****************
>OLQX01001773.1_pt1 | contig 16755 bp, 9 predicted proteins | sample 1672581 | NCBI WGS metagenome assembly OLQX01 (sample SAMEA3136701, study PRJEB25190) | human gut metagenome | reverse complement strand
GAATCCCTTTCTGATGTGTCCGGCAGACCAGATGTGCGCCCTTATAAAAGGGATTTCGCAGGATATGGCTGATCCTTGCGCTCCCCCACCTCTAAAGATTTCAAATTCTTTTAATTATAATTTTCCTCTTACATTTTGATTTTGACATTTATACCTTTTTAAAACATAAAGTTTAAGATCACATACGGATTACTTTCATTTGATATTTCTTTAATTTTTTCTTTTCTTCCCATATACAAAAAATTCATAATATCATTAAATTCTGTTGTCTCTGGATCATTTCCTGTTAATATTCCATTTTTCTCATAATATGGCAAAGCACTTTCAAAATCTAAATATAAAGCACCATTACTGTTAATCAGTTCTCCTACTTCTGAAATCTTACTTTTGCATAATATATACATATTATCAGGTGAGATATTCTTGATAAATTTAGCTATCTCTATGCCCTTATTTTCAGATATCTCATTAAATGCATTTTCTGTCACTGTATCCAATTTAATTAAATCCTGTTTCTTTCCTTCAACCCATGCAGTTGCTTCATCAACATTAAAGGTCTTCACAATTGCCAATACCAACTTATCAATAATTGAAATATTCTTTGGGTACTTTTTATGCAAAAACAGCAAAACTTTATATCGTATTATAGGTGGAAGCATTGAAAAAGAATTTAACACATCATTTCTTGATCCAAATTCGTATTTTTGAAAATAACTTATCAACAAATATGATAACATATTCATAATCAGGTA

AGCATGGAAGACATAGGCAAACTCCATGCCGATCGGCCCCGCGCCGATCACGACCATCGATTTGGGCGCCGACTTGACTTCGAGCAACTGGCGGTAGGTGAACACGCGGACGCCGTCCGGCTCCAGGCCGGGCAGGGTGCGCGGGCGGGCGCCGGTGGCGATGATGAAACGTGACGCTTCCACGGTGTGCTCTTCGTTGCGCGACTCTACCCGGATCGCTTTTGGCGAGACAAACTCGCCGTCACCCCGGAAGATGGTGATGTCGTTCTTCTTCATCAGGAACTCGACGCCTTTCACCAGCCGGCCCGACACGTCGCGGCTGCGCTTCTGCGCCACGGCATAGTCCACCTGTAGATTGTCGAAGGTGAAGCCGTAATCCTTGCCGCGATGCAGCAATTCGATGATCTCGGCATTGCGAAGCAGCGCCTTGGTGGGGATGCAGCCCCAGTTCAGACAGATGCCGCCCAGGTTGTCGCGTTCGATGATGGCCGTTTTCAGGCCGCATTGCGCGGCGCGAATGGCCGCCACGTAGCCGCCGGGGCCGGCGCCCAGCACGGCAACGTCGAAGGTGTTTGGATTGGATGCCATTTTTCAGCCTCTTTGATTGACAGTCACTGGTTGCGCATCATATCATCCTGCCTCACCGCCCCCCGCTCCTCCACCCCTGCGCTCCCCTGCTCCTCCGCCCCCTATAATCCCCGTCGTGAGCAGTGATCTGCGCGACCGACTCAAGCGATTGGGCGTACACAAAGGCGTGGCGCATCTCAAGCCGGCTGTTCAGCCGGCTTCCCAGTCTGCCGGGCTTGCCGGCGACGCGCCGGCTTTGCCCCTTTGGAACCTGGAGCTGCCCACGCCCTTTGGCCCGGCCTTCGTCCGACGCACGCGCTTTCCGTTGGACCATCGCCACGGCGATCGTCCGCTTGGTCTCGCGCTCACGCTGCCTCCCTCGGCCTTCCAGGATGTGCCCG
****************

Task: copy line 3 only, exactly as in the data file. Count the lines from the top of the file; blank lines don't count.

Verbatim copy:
AGCATGGAAGACATAGGCAAACTCCATGCCGATCGGCCCCGCGCCGATCACGACCATCGATTTGGGCGCCGACTTGACTTCGAGCAACTGGCGGTAGGTGAACACGCGGACGCCGTCCGGCTCCAGGCCGGGCAGGGTGCGCGGGCGGGCGCCGGTGGCGATGATGAAACGTGACGCTTCCACGGTGTGCTCTTCGTTGCGCGACTCTACCCGGATCGCTTTTGGCGAGACAAACTCGCCGTCACCCCGGAAGATGGTGATGTCGTTCTTCTTCATCAGGAACTCGACGCCTTTCACCAGCCGGCCCGACACGTCGCGGCTGCGCTTCTGCGCCACGGCATAGTCCACCTGTAGATTGTCGAAGGTGAAGCCGTAATCCTTGCCGCGATGCAGCAATTCGATGATCTCGGCATTGCGAAGCAGCGCCTTGGTGGGGATGCAGCCCCAGTTCAGACAGATGCCGCCCAGGTTGTCGCGTTCGATGATGGCCGTTTTCAGGCCGCATTGCGCGGCGCGAATGGCCGCCACGTAGCCGCCGGGGCCGGCGCCCAGCACGGCAACGTCGAAGGTGTTTGGATTGGATGCCATTTTTCAGCCTCTTTGATTGACAGTCACTGGTTGCGCATCATATCATCCTGCCTCACCGCCCCCCGCTCCTCCACCCCTGCGCTCCCCTGCTCCTCCGCCCCCTATAATCCCCGTCGTGAGCAGTGATCTGCGCGACCGACTCAAGCGATTGGGCGTACACAAAGGCGTGGCGCATCTCAAGCCGGCTGTTCAGCCGGCTTCCCAGTCTGCCGGGCTTGCCGGCGACGCGCCGGCTTTGCCCCTTTGGAACCTGGAGCTGCCCACGCCCTTTGGCCCGGCCTTCGTCCGACGCACGCGCTTTCCGTTGGACCATCGCCACGGCGATCGTCCGCTTGGTCTCGCGCTCACGCTGCCTCCCTCGGCCTTCCAGGATGTGCCCG